USA Swimming NBOR Rules That Randall Smith will Not Be Banned After Allegations of Sexual Abuse

USA Swimming’s National Board of Review has ruled that former Greater Holyoke YMCA swim coach Randall Smith will not be banned from coaching. Smith was fired from the program after he was accused of sexually abusing a swimmer, though he was never convicted or even charged with a crime.

The National Board of Review came to a 2-1 decision not to ban Smith, on the grounds that there simply wasn’t enough evidence to determine his guilt. You can read the 13-page decision here.

A statement from USA Swimming on the outcome is below:

“USA Swimming brought a case to the National Board of Review against Randall Smith on allegations that he violated its Code of Conduct. By a 2-1 vote, the NBOR found that USA Swimming failed to meet its burden that Mr. Smith engaged in the alleged misconduct by a preponderance of the evidence. The decision makes clear that the Panel did not determine the misconduct did not occur. Rather, as occurred with Holyoke Police and the Massachusetts Child Protective Social Services, it has again been concluded that there was insufficient evidence to render a finding against Mr. Smith.

“USA Swimming takes protection of children very seriously and we are deeply committed to the safety and welfare of all our members. Our Safe Sport Program, through continued introduction of new programming, educational tools and outreach efforts, increases awareness to reduce the risk for abuse in sport. USA Swimming has no tolerance for violations of our Code of Conduct.”

The proceedings with Smith have become a high-profile story as of late. In December, Outside magazine published a lengthy piece on sexual abuse within the sport of swimming, using the Smith case as its main narrative and the alleged victim, Anna Strzempko, as its main character. The alleged abuse took place over about two and a half years, starting in 2008 when Strzempko was 13.

Editor’s note: It is SwimSwam’s policy to only publish the names of sexual abuse victims when those victims have chosen to identify themselves publicly, as Ms. Strzempko did in the Outside magazine story.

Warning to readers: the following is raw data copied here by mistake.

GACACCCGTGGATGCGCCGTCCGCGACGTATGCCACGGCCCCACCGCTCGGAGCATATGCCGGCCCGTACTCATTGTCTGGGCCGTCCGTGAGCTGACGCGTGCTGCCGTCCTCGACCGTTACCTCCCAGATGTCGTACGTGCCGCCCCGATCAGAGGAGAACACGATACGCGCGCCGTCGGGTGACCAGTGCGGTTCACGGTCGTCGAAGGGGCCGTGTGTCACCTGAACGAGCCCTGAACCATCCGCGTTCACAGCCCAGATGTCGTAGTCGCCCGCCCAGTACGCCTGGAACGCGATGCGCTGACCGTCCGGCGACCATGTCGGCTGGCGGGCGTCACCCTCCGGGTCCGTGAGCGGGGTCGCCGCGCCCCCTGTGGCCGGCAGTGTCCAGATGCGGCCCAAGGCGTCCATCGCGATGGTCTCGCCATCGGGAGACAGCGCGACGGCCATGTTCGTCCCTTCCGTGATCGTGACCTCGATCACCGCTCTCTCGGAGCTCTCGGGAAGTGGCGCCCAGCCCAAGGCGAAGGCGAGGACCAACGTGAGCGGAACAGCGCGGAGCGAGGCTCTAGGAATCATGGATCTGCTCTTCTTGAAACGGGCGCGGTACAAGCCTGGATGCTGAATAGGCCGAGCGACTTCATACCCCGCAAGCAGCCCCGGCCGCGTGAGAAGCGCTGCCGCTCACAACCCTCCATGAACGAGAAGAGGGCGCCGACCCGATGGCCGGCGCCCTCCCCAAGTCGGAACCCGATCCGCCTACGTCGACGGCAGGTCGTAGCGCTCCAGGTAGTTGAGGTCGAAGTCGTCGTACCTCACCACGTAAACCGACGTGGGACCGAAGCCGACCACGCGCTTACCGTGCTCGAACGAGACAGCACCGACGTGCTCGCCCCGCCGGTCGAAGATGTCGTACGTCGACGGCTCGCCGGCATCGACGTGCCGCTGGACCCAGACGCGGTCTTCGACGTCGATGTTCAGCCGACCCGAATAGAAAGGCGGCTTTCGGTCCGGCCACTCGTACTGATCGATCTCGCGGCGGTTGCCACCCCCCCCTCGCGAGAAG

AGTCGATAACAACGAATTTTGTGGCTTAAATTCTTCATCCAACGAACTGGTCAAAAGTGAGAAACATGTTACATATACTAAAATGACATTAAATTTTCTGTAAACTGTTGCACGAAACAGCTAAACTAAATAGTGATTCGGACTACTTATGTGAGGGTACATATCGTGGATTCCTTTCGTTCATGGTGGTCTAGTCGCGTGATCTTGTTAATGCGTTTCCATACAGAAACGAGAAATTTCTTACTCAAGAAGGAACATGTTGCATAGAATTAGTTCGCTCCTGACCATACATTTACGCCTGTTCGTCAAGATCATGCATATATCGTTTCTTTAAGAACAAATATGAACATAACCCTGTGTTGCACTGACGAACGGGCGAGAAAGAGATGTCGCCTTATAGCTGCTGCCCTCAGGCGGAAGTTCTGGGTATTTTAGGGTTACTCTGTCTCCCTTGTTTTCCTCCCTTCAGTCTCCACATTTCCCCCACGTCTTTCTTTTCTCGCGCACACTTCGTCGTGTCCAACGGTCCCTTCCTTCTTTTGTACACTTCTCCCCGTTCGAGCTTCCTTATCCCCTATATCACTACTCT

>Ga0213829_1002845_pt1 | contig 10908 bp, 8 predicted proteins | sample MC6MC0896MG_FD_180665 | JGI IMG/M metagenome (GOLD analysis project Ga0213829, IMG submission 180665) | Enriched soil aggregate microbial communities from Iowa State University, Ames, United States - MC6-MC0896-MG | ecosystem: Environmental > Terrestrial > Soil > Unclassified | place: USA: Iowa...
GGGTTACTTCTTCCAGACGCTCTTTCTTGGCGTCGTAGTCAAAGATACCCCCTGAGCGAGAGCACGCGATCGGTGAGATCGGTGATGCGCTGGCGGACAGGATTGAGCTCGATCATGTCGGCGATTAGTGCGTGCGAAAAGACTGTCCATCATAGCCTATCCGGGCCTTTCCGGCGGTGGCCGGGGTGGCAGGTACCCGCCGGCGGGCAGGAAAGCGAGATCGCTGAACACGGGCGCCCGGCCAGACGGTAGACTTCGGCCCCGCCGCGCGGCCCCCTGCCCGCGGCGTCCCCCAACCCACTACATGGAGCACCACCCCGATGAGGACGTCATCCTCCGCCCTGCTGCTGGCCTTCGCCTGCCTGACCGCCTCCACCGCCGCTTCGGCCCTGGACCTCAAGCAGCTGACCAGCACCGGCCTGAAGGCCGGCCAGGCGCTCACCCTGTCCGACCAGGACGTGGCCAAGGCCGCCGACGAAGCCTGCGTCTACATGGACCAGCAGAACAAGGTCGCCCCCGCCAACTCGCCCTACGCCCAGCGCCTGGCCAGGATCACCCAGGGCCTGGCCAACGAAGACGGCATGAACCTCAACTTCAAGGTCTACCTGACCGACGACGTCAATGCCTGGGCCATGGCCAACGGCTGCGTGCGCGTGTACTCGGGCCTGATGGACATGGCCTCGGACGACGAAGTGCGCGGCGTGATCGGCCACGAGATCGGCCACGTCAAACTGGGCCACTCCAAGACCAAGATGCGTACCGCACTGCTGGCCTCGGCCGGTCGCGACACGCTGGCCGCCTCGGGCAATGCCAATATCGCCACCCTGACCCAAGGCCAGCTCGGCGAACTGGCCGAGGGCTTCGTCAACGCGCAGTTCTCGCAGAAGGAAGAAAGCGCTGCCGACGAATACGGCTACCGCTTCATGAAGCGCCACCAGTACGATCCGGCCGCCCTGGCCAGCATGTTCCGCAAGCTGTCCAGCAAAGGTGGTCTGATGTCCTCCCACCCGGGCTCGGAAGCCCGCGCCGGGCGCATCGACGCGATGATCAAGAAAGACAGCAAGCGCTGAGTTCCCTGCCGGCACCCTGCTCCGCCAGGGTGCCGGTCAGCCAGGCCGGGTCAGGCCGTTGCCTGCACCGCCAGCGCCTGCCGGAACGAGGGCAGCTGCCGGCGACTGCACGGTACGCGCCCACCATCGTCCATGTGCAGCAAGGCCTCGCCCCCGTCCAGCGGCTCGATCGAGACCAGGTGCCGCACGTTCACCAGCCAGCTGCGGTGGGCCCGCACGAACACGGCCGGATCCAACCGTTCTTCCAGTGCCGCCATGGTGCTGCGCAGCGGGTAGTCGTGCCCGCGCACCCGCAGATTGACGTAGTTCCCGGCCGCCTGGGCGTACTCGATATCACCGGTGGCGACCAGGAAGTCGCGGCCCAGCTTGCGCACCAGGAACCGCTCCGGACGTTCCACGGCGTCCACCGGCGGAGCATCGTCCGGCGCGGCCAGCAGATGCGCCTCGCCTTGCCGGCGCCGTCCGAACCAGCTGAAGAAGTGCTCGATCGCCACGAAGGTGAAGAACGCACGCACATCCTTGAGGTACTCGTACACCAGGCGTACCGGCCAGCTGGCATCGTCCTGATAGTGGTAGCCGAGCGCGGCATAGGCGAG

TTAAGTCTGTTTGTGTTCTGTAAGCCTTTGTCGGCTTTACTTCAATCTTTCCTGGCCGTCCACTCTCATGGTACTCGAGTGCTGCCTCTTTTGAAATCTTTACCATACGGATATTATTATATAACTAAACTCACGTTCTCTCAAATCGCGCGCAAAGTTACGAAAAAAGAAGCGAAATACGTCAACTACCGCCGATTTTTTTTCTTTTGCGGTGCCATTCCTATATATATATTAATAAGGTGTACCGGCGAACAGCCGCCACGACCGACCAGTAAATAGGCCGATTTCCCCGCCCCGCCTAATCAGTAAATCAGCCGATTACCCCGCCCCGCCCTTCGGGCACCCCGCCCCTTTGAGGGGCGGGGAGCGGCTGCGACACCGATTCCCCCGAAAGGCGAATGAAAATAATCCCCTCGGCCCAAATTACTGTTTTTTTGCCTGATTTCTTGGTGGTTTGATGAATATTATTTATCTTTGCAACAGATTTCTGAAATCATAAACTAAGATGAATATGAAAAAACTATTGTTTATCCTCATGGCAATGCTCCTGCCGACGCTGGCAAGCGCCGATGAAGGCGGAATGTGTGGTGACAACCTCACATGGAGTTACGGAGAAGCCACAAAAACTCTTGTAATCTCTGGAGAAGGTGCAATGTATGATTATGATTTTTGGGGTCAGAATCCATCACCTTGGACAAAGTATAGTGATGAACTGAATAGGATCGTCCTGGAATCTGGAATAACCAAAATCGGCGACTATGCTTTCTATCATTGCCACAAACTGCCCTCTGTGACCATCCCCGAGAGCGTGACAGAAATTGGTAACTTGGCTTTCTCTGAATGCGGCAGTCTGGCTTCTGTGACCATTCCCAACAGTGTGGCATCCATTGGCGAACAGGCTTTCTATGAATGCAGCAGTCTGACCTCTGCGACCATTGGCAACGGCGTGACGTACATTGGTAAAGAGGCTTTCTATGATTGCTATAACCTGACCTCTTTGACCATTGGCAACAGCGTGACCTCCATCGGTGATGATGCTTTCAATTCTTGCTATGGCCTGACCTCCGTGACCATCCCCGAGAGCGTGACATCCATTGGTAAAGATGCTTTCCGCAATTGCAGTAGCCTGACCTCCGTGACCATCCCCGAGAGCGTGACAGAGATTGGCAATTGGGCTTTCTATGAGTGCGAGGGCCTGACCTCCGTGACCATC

The major complication in USA Swimming’s National Board of Review hearing was the absence of Strzempko herself, who didn’t feel she could handle talking about the alleged abuse in a hearing setting with Smith in the room. More specifically, the Board of Review decision notes that Strzempko is “only able to discuss it when she is in complete control of the situation.”

The National Board of Review has, in the past, banned a coach even without the victim’s presence at the hearing.

That left the case against Smith with only one live witness, Victor Vieth of the National Child Protection Training Center. Vieth served as an expert witness in the subject, as he routinely consults with prosecutors and law enforcement officials, but the Board of Review decision did note that Vieth had never met with the victim, the accused coach, or the investigators in this specific case. His only contact was a one-hour conversation with Strzempko’s mother.

Two of the board’s three members voted to not ban Smith permanently from coaching, citing a lack of evidence in the case against him. The third member, however, dissented and voted that Smith should be banned for life.

Whether he is banned or not, Smith is no longer a coach at Greater Holyoke YMCA – he was fired from his position there in 2012, when Strzempko first went public with her accusations.

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About Jared Anderson

Jared Anderson

Jared Anderson swam for nearly twenty years. Then, Jared Anderson stopped swimming and started writing about swimming. He's not sick of swimming yet. Swimming might be sick of him, though. Jared was a YMCA and high school swimmer in northern Minnesota, and spent his college years swimming breaststroke and occasionally pretending …

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